A Quiet Place (2018)

Starring: Emily Blunt and John Krasinski
Directed by: John Krasinski

Not something Hollywood attempts very often: A post-apocalyptic tale about raising a family with life-threatening aliens stalking the countryside. The number of precautions Evelyn and Lee Abbott (Emily Blunt and John Krasinski) have to go through to raise naturally noisy kids while constantly under the specter of attack (the aliens are blind but can hear small noises from miles away) will certainly leave you with a sense of second-hand anxiety and an appreciation for the self-sacrificial love these parents show in bringing new lives into a dangerous world.

The Incredibles (2004)

Starring: Holly Hunter, Craig T. Nelson, Samuel L. Jackson
Directed by: Brad Bird

Another film that highlights the challenges of navigating marriage and raising children by placing its protagonists in the world of superheroes: Helen and Bob Parr (voiced by Holly Hunter and Craig T. Nelson) were once both famous superheroes with powers that allowed them to protect the innocent and bring the guilty to justice. Shortly after meeting and falling in love while on the job, they are battered by a barrage of lawsuits and are forced to go into hiding. Helen Parr makes the transition into marriage and motherhood with aplomb; Bob Parr, not so much. He finds himself working a dead-end insurance job where he is expected to take advantage of the innocent, not protect them, and his memories of his past exploits make the slightly less glamorous daily grind of parenthood only slightly more fulfilling. So when he gets the chance to moonlight as a superhero again, it (temporarily) gives him his mojo back, that is until he realizes the cost of putting his self-fulfillment above that of his wife and children.

Very honorable mentions:

A few films that are some of Hollywood’s best celebrations of love and marriage have been featured in previous UTG movie lists but we would be remiss if we didn’t add these inspirational couples.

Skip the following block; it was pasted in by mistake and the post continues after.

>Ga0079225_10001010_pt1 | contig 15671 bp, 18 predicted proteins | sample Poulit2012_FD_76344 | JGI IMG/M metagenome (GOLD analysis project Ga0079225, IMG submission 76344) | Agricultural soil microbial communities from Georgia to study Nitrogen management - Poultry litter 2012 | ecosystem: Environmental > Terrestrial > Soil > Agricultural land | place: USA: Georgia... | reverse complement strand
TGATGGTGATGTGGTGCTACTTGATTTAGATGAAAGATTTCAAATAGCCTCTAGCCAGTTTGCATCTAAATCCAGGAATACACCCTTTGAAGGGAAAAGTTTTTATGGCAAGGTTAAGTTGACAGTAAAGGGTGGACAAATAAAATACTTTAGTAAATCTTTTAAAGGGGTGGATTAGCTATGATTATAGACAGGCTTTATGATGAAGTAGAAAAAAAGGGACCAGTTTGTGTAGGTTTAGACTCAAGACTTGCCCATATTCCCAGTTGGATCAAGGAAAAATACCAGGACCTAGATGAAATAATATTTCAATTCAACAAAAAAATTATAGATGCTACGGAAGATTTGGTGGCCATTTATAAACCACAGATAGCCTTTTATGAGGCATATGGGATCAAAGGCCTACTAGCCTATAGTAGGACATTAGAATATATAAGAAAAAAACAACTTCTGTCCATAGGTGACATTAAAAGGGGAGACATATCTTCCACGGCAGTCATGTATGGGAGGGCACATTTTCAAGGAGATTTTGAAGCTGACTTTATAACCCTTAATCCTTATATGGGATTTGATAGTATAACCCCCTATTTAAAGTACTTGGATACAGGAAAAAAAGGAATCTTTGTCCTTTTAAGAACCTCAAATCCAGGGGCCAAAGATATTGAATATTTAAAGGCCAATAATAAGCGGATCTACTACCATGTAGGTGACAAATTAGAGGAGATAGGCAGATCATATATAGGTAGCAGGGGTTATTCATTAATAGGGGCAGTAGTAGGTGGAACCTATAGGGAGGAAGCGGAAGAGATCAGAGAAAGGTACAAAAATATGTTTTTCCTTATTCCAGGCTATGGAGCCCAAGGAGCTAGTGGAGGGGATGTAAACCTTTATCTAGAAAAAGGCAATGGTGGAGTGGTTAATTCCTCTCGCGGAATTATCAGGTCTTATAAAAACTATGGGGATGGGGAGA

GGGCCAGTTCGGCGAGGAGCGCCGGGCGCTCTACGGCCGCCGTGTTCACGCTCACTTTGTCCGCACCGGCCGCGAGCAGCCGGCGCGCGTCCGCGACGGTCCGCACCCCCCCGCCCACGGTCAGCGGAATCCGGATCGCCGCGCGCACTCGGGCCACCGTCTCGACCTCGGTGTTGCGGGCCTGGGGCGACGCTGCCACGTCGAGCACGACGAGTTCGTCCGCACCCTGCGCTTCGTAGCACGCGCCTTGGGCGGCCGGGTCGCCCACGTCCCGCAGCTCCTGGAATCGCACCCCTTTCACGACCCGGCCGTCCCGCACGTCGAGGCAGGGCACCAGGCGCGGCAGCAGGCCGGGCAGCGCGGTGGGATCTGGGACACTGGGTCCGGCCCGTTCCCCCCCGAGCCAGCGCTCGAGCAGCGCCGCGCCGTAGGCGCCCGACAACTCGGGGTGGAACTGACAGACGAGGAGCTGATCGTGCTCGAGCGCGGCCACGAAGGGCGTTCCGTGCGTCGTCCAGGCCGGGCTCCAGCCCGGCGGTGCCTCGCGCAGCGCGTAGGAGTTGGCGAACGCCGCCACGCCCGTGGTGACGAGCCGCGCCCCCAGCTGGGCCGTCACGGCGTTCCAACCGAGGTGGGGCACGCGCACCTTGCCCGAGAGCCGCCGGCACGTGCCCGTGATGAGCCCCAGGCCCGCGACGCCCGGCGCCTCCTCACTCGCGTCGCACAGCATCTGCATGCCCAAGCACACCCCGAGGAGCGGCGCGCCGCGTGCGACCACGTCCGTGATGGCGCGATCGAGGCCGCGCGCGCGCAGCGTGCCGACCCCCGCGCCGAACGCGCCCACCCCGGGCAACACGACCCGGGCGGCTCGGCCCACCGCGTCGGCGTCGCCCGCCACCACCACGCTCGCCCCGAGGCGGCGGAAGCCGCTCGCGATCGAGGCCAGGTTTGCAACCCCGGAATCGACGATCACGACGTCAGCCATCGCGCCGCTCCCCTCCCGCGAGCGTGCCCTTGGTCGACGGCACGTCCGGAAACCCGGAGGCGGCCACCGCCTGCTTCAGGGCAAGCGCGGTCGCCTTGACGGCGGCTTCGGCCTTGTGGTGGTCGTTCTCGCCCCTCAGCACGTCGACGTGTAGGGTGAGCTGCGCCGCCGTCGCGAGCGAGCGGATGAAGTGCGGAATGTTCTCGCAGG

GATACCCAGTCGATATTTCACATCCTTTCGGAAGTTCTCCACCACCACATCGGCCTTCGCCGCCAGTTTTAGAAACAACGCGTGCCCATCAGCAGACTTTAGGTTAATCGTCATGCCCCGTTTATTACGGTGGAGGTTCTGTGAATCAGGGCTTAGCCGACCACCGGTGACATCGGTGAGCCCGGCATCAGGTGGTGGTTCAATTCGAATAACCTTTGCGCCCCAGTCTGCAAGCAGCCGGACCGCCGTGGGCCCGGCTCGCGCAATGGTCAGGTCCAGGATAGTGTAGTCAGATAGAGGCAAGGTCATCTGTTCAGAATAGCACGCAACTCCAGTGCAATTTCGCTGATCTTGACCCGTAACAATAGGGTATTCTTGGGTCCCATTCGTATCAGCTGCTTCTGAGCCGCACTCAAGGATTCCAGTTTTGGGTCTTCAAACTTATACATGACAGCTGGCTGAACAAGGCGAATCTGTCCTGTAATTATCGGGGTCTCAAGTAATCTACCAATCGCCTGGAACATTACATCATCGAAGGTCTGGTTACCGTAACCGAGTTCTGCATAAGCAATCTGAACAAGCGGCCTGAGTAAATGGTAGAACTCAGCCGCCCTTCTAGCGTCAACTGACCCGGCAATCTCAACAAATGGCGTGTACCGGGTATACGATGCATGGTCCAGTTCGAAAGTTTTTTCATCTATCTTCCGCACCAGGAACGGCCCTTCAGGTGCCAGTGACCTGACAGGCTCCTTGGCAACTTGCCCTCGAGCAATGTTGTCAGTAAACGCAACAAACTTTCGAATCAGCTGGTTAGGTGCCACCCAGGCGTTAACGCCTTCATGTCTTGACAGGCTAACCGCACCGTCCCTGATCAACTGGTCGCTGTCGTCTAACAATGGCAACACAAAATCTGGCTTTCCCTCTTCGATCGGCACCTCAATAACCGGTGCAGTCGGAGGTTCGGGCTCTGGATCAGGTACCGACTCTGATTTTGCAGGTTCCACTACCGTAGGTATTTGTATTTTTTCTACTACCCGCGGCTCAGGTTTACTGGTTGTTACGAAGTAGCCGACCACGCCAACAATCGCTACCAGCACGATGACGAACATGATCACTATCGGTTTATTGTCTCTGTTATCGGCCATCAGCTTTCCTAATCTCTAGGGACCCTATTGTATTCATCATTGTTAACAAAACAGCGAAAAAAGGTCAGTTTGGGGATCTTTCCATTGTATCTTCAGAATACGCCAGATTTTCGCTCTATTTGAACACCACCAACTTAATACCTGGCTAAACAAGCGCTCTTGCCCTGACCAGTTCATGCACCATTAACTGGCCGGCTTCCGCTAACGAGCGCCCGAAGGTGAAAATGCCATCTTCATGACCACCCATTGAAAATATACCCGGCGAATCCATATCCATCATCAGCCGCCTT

The Hidden Life
Starring: August Diehl, Valerie Pachner
Directed by: Terrence Malick

Few relationships are as heroic as the marriage between Blessed Franz Jägerstätter and his wife, Franziska as the Austrian couple navigates the repercussions of Franz’s refusal to fight for the Nazi’s during World War II in this epic historical drama. 

It’s a Wonderful Life
Starring: James Stewart, Donna Reed
Directed by: Frank Capra

“George Bailey, I’ll love you ‘til the day I die,” whispers a young Mary Bailey early in the film. And this promise is fiercely fulfilled through the highs of marriage where she and George speak of “lassoing the moon” for each other, and celebrate pregnancies, to the lows when they’re grappling with financial issues and suicidal thoughts. 

Life is Beautiful (La vita et bella)
Starring: Roberto Benigni, Nicoletta Braschi
Directed by: Roberto Benigni

From the moment the young schoolteacher, Dora met the Jewish-Italian waiter, Guido, it was clear that he was different, that their love was something powerful and enduring. Far from their star-crossed lovers’ minds were the thoughts of what this love could possibly have to face, but its sturdy roots prove powerful in the throes of the impending WWII.